How to respond to a request for reasonable accommodation

Los Angeles-based lawyer shares advice for protecting your company against disability discrimination claims

How to respond to a request for reasonable accommodation

The California Fair Employment and Housing Act (FEHA) requires employers of five or more employees to provide reasonable accommodation for individuals with a physical or mental disability to apply for jobs and to perform the essential functions of their jobs unless it would cause an undue hardship.

Common forms of reasonable accommodations include, but aren’t limited to relocating the work area, modifying existing duties, changing the employee’s schedule, providing mechanical or electrical aids and granting a leave of absence.

Register: Employment Law Masterclass California

“In California, the legislature has actually delineated many types of accommodations that could be reasonable in any specific context,” Navid Kanani, trial lawyer and employment law advocate at Los Angeles-based JS Abrams Law, told HRD. “The good news is there’s a framework of guidance for employers. The bad news is a lot of HR leaders or management don’t always know those things and end up not getting it right, which gives rise to an employee being in an uncompromising situation where they want to work there, but aren’t being given the tools to best do that.”

Kanani has extensive litigation experience, starting from his admittance into the California State Bar. He has worked in top-rated law firms since becoming an attorney and handles all employment litigation matters, including wrongful termination and wage and hour claims. Additionally, he’s well versed in personal injury, estate planning and wills and trusts related matters. He has litigated and tried a vast array of cases and has represented hundreds of clients in almost every county in California.

Kanani will be speaking more about accommodation in the workplace at HRD’s inaugural Employment Law Masterclass California. He’ll be revealing the new accommodation challenges employers are facing due to the COVID-19 pandemic and will be sharing the proactive steps employers must take to ensure they’re properly accommodating employees’ needs to avoid future litigation, while ensuring they’re protecting their organizations’ interests. The virtual event takes place June 14 and you can register here.

Register: Employment Law Masterclass California

Once an employee initiates the conversation either in the form of a doctor’s note or just as a personal request, employers have to do their best to provide a reasonable accommodation or make a strong case as to why they can’t.

“An employer is required to take every personal request, but it creates financial hardship by then granting every request,” Kanani says. “A lot of employees have chronic disabilities or ongoing health issues that don’t always require them to see a doctor. But if a doctor’s note exists, it definitely gives them more strength to the fact that this is a legitimate disability requiring the conversation of accommodation.”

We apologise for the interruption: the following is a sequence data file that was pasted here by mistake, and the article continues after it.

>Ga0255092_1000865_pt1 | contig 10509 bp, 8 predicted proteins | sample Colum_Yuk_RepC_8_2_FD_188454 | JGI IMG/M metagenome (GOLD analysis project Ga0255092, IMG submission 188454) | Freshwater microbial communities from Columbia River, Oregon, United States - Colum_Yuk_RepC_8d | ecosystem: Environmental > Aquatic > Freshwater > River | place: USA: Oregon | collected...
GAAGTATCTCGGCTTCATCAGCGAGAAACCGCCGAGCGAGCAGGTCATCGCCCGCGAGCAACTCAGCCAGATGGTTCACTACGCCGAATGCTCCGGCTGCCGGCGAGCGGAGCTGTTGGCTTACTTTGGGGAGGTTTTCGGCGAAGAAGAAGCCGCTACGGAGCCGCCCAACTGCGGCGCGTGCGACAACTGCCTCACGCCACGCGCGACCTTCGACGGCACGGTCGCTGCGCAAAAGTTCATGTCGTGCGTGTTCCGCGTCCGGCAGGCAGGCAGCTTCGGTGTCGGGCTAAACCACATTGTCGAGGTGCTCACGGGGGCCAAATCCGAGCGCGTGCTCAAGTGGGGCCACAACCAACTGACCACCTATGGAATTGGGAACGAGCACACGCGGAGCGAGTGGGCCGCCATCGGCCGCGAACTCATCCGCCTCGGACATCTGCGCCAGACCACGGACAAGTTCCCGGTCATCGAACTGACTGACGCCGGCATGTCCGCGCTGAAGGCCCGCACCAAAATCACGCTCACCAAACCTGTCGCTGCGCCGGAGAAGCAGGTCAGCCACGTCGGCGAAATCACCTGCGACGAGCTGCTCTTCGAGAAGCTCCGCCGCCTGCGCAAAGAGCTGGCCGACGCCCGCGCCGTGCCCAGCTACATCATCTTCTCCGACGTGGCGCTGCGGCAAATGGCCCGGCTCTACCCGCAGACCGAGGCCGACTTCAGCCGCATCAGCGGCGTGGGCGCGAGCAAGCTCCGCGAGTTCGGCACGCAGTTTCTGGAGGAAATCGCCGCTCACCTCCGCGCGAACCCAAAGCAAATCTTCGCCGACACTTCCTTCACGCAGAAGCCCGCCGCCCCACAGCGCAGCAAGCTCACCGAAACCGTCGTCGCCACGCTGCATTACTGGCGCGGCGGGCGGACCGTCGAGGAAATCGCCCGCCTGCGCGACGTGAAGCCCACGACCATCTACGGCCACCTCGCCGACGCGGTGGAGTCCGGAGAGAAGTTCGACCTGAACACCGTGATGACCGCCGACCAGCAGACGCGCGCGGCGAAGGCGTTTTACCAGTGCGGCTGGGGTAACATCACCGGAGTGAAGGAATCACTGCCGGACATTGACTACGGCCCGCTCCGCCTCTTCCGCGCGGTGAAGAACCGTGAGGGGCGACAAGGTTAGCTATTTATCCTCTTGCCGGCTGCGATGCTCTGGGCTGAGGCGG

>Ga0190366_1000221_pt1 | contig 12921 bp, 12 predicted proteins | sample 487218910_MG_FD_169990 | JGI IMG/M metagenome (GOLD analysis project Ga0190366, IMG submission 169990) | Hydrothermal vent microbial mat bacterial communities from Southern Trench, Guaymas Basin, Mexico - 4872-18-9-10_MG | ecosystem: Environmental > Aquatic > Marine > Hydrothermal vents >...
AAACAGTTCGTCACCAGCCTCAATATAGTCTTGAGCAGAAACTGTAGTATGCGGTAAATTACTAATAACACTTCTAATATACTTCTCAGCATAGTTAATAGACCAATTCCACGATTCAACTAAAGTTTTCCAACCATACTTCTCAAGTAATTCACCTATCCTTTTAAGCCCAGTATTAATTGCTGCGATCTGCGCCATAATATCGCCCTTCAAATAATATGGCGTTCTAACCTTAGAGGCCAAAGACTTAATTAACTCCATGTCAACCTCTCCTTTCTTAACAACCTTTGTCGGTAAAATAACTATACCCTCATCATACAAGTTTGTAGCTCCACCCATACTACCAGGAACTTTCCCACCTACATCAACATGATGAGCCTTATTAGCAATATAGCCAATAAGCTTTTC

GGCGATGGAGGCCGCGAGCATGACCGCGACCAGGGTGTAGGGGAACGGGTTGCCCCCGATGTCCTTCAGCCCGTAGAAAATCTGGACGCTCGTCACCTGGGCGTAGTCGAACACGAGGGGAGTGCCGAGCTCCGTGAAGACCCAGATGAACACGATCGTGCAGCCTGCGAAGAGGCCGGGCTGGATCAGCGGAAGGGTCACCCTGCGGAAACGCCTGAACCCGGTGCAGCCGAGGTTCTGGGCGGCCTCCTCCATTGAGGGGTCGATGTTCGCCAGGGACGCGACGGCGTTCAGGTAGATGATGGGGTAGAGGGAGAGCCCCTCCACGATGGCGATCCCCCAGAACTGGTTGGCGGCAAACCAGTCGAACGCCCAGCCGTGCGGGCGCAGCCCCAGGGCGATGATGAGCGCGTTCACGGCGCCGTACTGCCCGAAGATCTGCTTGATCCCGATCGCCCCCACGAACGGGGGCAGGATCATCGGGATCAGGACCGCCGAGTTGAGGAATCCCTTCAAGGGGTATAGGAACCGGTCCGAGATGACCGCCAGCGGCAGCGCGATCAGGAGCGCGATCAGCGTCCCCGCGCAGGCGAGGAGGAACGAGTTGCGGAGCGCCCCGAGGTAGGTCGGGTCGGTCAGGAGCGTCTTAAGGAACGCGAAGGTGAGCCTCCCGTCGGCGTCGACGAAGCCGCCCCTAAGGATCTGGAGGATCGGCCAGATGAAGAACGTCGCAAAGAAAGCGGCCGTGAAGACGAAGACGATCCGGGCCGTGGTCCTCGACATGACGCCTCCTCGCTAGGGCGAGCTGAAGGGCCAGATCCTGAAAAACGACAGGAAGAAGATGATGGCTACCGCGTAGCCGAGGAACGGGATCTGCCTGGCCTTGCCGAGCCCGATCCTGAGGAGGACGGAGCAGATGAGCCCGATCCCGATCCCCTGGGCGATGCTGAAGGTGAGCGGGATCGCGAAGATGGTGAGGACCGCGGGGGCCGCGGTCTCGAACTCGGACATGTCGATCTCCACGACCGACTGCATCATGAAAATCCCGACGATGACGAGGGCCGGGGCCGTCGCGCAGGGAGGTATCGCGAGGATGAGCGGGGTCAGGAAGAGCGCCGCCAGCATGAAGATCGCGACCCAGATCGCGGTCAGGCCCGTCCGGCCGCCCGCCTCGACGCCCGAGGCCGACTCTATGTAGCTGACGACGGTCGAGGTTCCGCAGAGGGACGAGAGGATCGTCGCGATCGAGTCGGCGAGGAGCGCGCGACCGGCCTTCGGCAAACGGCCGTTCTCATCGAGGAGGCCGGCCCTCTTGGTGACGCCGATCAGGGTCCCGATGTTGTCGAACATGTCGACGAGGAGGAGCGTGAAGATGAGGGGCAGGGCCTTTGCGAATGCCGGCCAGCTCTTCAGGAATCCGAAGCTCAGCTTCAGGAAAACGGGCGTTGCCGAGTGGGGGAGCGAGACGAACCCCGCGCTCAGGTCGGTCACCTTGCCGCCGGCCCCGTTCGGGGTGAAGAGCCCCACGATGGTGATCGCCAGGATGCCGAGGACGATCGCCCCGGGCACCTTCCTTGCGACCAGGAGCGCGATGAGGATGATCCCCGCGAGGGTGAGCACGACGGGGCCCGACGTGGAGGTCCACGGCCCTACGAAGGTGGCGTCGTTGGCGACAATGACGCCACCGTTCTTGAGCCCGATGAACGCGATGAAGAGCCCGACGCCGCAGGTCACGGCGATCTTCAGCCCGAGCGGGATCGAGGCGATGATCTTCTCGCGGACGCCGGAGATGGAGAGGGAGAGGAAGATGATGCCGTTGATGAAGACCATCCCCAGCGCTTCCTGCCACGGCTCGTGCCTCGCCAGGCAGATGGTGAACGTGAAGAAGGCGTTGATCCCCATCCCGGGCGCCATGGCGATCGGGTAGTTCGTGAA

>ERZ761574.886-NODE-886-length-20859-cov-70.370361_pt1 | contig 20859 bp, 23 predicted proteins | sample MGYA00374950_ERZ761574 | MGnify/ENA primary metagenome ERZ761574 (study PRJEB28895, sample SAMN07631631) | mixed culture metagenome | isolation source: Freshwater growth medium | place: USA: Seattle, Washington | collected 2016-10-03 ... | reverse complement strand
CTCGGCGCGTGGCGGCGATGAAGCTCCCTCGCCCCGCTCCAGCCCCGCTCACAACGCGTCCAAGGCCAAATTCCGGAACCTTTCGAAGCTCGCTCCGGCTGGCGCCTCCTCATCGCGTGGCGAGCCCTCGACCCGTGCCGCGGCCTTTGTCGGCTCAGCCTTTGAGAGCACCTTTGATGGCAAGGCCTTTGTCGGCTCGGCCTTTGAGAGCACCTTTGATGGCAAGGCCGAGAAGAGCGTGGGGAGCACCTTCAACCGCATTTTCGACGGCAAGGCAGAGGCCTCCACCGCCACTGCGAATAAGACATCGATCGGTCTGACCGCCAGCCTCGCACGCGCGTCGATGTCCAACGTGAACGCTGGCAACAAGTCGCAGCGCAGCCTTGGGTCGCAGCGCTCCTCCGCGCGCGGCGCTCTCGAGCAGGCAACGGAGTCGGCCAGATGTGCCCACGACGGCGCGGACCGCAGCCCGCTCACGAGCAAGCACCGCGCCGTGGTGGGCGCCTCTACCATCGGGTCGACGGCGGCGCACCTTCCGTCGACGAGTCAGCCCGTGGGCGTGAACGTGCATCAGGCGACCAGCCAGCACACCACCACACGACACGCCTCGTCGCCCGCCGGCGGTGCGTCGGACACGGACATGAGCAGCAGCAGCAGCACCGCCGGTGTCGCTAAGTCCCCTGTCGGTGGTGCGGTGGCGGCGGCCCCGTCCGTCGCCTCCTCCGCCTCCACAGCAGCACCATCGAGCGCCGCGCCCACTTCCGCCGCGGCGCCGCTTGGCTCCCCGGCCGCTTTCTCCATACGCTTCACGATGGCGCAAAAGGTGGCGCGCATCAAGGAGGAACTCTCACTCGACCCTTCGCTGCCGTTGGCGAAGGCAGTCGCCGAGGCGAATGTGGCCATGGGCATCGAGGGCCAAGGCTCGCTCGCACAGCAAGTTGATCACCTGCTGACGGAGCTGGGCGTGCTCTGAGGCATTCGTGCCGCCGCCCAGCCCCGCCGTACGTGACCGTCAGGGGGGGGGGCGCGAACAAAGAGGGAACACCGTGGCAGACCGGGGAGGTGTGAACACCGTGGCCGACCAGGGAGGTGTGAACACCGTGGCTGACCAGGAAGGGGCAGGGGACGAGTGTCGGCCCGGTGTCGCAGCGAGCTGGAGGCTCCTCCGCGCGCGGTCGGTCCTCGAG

Disability discrimination claims have been on the rise in recent years, and the pandemic exacerbated the trend. From April 2020 through December 2021, the U.S. Equal Employment Opportunity Commission (EEOC) has received roughly 6,225 COVID-related charges of discrimination under federal civil rights laws, the latest agency data show. In addition, the EEOC received more than 2,700 vaccine-related charges, most of which were in 2021 when vaccine requirements were introduced.

Charges filed to the agency are the first step for workers bringing discrimination lawsuits, including under the Americans with Disabilities Act, Title VII of the 1964 Civil Rights Act and other anti-bias laws.

“If an employee’s disability is the substantial and motivating factor for their employer taking some adverse action, such as termination, then you can prevail on that claim,” Kanani says. “The problem is how do you prove the employer’s intent was substantially based on the employee’s disability. It’s a very hard claim to prove, which is why the claim that follows is the employer failed to provide reasonable accommodation. Those claims don’t require getting into intent.”

The best way companies can protect themselves, Kanani says, is to document everything as soon as a request for reasonable accommodation has been received. “If there was an accommodation meeting, document whatever was discussed so the employee can’t say ‘they never talked to me about my disability.’ As a plaintiff’s lawyer, you love it because that’s a clear-cut violation of this rule that says you have to dialogue,” Kanani says.

Kanani will join a bevy of legal experts at HRD’s inaugural Employment Law Masterclass California. Covering topics ranging from the impact of the recent PAGA ruling and the proposed California Fair Pay and Employer Accountability Act, to vaccine policies and workplace health and safety, HRD’s speakers will have the answers you need to help you manage your most pressing employment law challenges.

This event will provide busy HR professionals with a comprehensive overview of the latest case developments, legislature, workplace reformations and an understanding of the impact these will have on their organizations.

The virtual event takes place June 14 and you can register here.

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